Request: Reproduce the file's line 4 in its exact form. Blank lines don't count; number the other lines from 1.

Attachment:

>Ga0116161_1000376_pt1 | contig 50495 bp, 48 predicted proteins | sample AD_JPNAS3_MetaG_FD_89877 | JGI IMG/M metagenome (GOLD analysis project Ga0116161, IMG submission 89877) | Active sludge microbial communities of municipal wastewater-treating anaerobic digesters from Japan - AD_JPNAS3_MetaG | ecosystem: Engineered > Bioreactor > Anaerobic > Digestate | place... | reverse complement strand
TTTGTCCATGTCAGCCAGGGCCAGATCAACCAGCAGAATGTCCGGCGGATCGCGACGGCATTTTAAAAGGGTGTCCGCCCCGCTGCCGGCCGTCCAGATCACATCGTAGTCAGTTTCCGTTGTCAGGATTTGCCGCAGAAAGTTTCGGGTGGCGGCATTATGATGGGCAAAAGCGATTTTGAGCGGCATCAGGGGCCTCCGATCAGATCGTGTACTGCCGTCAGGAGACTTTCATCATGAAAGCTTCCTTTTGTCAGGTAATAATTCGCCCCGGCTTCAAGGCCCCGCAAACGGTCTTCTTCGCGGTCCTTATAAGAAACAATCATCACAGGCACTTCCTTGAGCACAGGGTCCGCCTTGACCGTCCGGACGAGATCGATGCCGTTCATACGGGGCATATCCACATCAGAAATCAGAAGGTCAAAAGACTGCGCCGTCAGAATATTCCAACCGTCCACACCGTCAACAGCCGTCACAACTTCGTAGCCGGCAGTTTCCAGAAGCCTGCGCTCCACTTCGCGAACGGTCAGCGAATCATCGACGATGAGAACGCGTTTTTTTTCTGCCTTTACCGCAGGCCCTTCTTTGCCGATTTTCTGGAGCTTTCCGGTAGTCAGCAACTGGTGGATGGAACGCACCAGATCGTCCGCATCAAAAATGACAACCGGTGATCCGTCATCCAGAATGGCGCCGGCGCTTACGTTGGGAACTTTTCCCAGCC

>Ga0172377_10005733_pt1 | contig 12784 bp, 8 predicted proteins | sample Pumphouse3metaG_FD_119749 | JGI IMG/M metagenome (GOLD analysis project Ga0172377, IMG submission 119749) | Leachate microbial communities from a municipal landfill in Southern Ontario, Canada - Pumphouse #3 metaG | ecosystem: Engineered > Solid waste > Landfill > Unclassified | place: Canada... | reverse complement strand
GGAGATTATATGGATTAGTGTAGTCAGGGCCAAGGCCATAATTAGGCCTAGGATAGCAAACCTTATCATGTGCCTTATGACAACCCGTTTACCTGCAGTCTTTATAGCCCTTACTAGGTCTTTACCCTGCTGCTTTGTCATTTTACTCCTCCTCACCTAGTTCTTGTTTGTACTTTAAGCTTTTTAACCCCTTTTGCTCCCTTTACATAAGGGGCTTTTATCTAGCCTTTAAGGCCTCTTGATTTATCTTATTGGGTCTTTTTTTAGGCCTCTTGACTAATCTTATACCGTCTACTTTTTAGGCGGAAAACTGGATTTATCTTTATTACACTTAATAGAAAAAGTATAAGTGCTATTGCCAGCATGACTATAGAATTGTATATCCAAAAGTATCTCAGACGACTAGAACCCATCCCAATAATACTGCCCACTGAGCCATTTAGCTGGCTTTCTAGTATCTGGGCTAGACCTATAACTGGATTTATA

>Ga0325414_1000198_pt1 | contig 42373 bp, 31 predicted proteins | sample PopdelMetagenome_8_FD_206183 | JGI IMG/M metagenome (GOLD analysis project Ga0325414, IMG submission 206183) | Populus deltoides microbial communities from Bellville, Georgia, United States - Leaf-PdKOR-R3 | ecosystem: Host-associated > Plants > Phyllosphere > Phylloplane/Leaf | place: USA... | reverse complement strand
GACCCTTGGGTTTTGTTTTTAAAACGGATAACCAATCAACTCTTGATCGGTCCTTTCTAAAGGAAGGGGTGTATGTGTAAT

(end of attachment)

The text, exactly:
GGAGATTATATGGATTAGTGTAGTCAGGGCCAAGGCCATAATTAGGCCTAGGATAGCAAACCTTATCATGTGCCTTATGACAACCCGTTTACCTGCAGTCTTTATAGCCCTTACTAGGTCTTTACCCTGCTGCTTTGTCATTTTACTCCTCCTCACCTAGTTCTTGTTTGTACTTTAAGCTTTTTAACCCCTTTTGCTCCCTTTACATAAGGGGCTTTTATCTAGCCTTTAAGGCCTCTTGATTTATCTTATTGGGTCTTTTTTTAGGCCTCTTGACTAATCTTATACCGTCTACTTTTTAGGCGGAAAACTGGATTTATCTTTATTACACTTAATAGAAAAAGTATAAGTGCTATTGCCAGCATGACTATAGAATTGTATATCCAAAAGTATCTCAGACGACTAGAACCCATCCCAATAATACTGCCCACTGAGCCATTTAGCTGGCTTTCTAGTATCTGGGCTAGACCTATAACTGGATTTATA